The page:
Running on empty
Sitting at my desk to write about the past week is a welcome respite, since (for something different) I have been racing around like a headless chicken. On Wednesday last, I took advantage of the opportunity to take a seat at the Forestburgh Playhouse (www.FBplay house.org) and bask in their fun production of “Legally Blonde - the Musical.” For my full-scale review, visit the “Arts & Leisure” link on our website (www.riverreport eronline.com )
The next morning, I checked the gas gauge and zipped over to the government center in Monticello to listen in as Sullivan County Chamber Chamber of Commerce V.P. Cathy Paty, joined by chamber president Terri Ward and founder Jessica Gardner, as they announced the new “think local, buy local, stay local” county-wide campaign (www.catskills.com) designed to encourage residents and visitors to spend and keep our dollars right here at home. Stressing the importance of shopping locally, Ward shared that money spent in the county “provides revenue for our fire departments, libraries, road maintenance and parks.”
“This campaign is designed to raise awareness” Paty said, “and if even a small percentage of the population changes their spending habits, we will consider it a great success.” Noting that it is easy to find most items needed right in our own backyards, rather than roaming afield, the chamber’s message couldn’t (IMHO) come at a better time.
That same night, in anticipation of the weekend’s sold-out Dave Matthews Band (DMB) appearance, I put a bit more gas in the tank and stopped by the Catskill Distilling Company (www.catskilldistilling.com) in Bethel, NY. Matthews has many interests, among them a “collaboration with acclaimed winemaker” Steve Reeder, in the form of Dreaming Tree Winery (www.dreamingtree wines.com), based in (surprise!) Sonoma, CA. Although Matthews had not yet arrived in Sullivan County, the winery’s “restaurant specialist” Chandler Webber was in the house, to offer up tastings and commentary on the winery’s Cabernet Sauvignon, Chardonnay and North Coast “Crush.”
I don’t drink, and know virtually nothing about wine, but the crowd was impressed, and I overheard raves about the product. Partner Reeder is quoted (in the promotional material) as saying, “When you’re working with Dave, you want to make sure whatever you’re doing has soul.” I kept those words in mind as I made my way to the pavilion (www.bethelwoodscenter.org ) for the DMB concert, having already done a bit of research on the band and its founder.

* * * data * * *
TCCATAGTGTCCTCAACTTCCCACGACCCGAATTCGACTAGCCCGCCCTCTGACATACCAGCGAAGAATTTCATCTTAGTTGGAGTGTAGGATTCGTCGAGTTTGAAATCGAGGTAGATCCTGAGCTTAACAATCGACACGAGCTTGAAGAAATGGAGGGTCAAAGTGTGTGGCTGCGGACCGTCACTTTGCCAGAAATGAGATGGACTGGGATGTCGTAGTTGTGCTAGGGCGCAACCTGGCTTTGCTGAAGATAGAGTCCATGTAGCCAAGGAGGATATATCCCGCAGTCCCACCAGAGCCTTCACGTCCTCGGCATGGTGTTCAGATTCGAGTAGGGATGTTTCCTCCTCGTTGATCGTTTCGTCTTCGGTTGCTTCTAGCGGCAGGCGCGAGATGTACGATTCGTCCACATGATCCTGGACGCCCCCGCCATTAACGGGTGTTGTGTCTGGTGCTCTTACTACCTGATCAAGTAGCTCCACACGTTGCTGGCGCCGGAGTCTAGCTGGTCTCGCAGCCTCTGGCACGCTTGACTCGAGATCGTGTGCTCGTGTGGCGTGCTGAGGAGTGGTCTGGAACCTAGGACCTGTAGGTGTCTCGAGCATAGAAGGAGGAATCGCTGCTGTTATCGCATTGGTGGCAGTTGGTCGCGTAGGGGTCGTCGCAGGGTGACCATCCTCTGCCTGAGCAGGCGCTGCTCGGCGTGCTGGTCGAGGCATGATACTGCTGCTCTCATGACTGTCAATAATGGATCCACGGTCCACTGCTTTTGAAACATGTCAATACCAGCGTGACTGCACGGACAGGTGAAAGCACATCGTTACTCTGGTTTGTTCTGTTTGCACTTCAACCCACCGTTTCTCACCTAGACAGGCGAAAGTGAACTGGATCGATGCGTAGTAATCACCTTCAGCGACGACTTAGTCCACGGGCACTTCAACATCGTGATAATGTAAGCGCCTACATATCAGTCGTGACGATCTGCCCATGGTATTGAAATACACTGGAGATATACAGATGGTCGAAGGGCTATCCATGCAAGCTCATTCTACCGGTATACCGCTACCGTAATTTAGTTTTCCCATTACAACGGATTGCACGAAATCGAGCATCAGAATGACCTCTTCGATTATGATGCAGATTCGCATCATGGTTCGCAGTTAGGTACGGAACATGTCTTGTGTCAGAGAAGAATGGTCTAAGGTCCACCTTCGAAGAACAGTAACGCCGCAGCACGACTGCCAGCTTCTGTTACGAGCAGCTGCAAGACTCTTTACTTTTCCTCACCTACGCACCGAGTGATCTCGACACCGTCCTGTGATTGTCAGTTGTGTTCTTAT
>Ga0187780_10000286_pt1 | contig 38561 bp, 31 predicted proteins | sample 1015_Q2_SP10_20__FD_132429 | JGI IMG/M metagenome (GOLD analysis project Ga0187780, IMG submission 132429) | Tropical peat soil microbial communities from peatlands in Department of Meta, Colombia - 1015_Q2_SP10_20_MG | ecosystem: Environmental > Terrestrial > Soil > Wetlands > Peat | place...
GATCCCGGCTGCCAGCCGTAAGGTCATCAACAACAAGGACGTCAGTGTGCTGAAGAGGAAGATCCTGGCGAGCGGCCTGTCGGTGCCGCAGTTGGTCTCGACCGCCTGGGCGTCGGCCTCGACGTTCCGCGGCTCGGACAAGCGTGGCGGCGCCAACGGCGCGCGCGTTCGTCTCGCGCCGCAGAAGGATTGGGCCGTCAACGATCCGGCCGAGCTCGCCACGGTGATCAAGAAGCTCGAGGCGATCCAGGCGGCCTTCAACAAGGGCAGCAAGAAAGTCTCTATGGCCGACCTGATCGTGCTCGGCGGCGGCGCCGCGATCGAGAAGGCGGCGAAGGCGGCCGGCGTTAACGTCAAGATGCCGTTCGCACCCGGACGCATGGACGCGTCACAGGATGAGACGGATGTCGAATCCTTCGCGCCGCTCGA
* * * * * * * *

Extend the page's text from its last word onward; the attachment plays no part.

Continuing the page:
Formed in Charlottesville, VA in 1991, the band’s official website (www.davematthewsband.com) has a lot to say, including that their “lyrical themes focus on topics ranging from love, sex, and the enjoyment and appreciation of life, to ending racism and political and antiwar statements.” Best known for their annual summer-long tours and live concerts, I quickly discovered that the DMB audience is also big on tailgating parties and a “peace-love-happiness” mentality that, quite frankly, I did not observe during my stay at the show.
The concert was populated mostly by young, “new age” hippie wannabes, and the parking lot was filled with clouds of smoke and expensive vehicles, with nary a flowered VW bus in sight. Decked out in shiny, brand new (expensive looking) shabby chic, the DMB Facebook fans had voted on line for their set list choices, and at least 75 of them had won the right to be standing (and swaying and swooning) in the pit, as close to the lip of the stage as the press. Attempting to get a good shot with our cameras, the “in crowd” was less than accommodating and pushed the photographers (myself included) out of their way, regardless of the fact that we had informed them that we were only present for a few minutes.
Snarling and rude, these rabid fans left me missing the kind, loving and charitable attributes that I had heard so much about, and the ushers (who were busily policing the grounds) seemed to be on a constant vigil for gate crashers and seat squatters, who were (apparently) in abundance. After the umpteenth check of my tickets, I gave in and complained to the house manager, who apologized on behalf of the staff and made sure that I wasn’t bothered again, but by that point, my evening was in tatters.
Clearly, there were many talented musicians on stage, and the show was visually stunning to look at—but I am apparently far too old (along with a healthy dose of “been there-done that”) to appreciate what so many others wax rhapsodic about. I didn’t get it and found myself (gasp!) anxiously looking forward to the upcoming Doo Wop festival. In short—the DMB was not my cup of tea. ‘Nuff said.